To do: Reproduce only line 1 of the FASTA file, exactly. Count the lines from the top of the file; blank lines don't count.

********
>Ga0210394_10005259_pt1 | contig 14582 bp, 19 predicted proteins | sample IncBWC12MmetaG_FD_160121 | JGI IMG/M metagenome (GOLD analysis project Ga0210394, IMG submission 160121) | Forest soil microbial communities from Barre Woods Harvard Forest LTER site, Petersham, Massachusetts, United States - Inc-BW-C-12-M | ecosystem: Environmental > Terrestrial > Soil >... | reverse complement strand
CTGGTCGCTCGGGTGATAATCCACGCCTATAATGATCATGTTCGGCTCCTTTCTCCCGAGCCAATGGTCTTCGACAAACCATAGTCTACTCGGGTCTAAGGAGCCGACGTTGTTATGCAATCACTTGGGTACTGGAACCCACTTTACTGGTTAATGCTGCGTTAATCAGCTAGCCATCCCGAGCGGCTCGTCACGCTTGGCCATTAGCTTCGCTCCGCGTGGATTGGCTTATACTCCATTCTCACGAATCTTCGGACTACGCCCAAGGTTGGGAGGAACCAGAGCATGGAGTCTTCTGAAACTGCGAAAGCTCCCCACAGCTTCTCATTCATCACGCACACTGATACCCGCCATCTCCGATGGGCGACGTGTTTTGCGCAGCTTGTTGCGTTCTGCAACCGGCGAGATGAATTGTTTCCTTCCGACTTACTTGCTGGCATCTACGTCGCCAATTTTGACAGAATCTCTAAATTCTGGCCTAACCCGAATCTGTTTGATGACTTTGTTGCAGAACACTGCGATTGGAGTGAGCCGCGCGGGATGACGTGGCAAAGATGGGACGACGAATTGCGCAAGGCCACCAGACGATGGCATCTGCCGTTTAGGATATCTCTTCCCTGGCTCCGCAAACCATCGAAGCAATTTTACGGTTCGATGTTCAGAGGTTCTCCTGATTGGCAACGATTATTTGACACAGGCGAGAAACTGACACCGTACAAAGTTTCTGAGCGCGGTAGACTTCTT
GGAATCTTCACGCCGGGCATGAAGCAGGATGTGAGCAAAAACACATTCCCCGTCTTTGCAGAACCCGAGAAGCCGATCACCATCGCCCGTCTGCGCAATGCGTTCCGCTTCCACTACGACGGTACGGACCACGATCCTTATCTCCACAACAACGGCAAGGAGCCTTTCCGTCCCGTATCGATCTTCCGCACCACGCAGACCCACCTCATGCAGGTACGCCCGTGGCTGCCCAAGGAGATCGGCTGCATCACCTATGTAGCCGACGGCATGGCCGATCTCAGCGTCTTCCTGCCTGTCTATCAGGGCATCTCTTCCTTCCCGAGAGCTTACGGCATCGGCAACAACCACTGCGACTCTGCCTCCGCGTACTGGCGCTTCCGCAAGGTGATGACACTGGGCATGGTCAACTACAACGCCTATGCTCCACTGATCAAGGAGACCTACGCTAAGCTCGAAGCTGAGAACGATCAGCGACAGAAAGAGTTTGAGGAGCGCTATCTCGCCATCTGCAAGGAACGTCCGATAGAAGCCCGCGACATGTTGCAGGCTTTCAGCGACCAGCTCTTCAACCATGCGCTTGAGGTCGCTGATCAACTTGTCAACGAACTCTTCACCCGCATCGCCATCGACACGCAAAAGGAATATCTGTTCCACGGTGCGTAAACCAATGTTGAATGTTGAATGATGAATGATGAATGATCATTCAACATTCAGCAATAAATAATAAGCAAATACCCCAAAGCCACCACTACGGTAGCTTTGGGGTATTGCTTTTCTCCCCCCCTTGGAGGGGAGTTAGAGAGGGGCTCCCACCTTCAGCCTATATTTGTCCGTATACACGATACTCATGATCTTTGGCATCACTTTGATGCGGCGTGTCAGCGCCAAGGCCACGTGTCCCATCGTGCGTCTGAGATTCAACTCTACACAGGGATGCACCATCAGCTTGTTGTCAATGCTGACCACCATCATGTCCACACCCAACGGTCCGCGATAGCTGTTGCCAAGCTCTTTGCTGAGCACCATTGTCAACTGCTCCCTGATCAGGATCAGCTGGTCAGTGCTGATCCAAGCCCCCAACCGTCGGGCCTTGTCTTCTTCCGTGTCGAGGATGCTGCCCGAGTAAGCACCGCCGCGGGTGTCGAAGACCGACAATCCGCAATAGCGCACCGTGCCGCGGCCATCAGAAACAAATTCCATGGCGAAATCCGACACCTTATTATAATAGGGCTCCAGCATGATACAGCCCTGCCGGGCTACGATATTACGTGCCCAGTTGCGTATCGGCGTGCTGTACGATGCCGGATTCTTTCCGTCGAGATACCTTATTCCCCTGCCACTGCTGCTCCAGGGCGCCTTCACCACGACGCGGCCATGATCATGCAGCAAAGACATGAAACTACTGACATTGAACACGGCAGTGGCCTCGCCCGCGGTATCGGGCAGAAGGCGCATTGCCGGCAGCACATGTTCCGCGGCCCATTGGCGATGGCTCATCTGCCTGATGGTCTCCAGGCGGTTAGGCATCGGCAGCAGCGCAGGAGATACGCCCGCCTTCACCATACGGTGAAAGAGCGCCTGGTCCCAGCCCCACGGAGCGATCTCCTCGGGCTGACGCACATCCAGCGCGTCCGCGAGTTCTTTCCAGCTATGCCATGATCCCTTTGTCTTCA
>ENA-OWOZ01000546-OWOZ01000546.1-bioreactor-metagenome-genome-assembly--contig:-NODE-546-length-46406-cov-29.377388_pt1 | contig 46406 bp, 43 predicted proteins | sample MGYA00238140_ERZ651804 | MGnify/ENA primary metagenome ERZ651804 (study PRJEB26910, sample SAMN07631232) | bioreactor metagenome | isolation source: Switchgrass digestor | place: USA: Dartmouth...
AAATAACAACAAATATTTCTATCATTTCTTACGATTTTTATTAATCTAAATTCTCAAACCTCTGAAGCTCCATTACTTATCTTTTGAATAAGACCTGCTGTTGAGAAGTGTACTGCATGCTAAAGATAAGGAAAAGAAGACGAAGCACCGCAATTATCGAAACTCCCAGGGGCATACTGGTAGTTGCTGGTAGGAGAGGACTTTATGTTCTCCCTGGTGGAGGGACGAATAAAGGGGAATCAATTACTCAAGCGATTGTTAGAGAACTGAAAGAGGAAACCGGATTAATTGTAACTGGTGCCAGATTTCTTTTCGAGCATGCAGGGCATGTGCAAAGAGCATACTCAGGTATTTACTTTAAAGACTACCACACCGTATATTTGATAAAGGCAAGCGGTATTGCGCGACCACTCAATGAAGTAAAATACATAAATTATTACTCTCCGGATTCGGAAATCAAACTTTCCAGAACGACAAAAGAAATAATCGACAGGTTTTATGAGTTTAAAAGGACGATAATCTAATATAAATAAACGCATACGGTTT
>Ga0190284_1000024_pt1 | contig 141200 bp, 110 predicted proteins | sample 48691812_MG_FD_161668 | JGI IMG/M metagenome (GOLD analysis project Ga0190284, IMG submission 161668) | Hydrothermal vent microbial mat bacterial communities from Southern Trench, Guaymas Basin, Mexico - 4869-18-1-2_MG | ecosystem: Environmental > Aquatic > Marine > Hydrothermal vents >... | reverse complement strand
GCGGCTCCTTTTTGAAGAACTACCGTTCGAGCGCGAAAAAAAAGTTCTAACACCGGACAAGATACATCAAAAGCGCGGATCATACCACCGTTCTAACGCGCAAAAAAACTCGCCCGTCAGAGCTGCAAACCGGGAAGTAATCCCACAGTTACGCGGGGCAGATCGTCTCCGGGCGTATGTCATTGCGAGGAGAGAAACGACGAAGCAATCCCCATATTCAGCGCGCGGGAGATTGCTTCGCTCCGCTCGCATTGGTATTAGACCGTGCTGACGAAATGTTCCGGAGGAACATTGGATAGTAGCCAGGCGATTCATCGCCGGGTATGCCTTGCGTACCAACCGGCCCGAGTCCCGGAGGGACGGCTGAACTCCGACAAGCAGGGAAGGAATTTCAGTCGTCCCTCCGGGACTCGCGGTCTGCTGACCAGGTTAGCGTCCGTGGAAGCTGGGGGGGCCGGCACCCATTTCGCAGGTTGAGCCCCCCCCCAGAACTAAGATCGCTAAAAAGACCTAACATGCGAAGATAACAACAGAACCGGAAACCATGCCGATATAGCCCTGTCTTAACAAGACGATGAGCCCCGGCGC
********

>Ga0210394_10005259_pt1 | contig 14582 bp, 19 predicted proteins | sample IncBWC12MmetaG_FD_160121 | JGI IMG/M metagenome (GOLD analysis project Ga0210394, IMG submission 160121) | Forest soil microbial communities from Barre Woods Harvard Forest LTER site, Petersham, Massachusetts, United States - Inc-BW-C-12-M | ecosystem: Environmental > Terrestrial > Soil >... | reverse complement strand